24 March 2006

What the clients think is important ...

I've been looking at websites today at a high-level, offering knee-jerk criticism on why they work or not as e.commerce sites. In the final analysis, it isn't my opinion that's important, the only truth is whether real punters use the site to buy products and services. I had the advantage of knowing that the figures for these sites were well below the expectations of their owners. Some of those sites were a real trial to look at and navigate - it is difficult to understand why they look and function the way they do. Others were technically close to perfect - fast loading, with a clean appearance and glitch-free copy, but marred by a poor understanding of objectives and a poorly executed sales process.

As part of the exercise we also looked at some highly efficient sites which incorporate excellent lessons for anybody in good copywriting and process design. The champion of them all (with a pretty effective primary and secondary process) had an exit screen which was a masterpiece in capturing information about what users felt about the offer, their concerns and whether they thought they might buy at some point. What's interesting is how long some of these sites can be - 15-20 screens of scrolling on a single page isn't unusual coupled with a conversion rate on visitors and lifetime value of a customer which you would be proud to call your own.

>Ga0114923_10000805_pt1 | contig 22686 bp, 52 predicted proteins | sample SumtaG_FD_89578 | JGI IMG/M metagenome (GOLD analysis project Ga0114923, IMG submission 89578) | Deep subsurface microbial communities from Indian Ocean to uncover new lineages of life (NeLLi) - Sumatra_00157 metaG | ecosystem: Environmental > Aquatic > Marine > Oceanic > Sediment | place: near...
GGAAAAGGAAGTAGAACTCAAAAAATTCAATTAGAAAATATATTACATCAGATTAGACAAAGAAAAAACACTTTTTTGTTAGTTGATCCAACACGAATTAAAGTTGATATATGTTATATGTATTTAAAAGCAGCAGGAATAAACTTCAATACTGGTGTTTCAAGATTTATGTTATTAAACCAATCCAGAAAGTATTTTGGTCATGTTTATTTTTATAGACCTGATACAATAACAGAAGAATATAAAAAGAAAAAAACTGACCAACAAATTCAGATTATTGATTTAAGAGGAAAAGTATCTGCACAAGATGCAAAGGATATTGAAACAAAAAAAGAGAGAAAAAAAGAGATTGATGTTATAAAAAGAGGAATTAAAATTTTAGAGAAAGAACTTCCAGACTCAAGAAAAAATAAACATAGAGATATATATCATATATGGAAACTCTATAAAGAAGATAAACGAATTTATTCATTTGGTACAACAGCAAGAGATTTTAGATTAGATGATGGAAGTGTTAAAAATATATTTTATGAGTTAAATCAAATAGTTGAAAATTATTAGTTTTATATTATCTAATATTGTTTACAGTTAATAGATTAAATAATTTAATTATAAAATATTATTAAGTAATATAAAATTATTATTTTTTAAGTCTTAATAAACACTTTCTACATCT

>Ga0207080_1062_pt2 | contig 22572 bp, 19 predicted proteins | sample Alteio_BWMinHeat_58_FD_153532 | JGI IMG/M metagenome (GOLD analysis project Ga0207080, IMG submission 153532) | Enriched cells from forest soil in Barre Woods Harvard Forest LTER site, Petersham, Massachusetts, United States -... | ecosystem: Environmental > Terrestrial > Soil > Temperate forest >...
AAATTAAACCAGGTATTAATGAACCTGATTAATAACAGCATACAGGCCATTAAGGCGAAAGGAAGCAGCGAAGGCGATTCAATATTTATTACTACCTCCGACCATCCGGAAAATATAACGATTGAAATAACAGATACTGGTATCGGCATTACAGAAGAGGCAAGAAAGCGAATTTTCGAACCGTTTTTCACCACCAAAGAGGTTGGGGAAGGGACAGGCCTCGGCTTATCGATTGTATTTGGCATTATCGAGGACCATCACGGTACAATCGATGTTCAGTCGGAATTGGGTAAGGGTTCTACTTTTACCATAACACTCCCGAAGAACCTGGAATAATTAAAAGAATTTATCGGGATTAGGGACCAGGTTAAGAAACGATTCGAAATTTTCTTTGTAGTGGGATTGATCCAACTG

I've just realised that we need to be sharing some of that background with our clients because our concept for a new site may seem slightly odd to them unless they have understood the context for our recommendations. It's part of setting their expectations.


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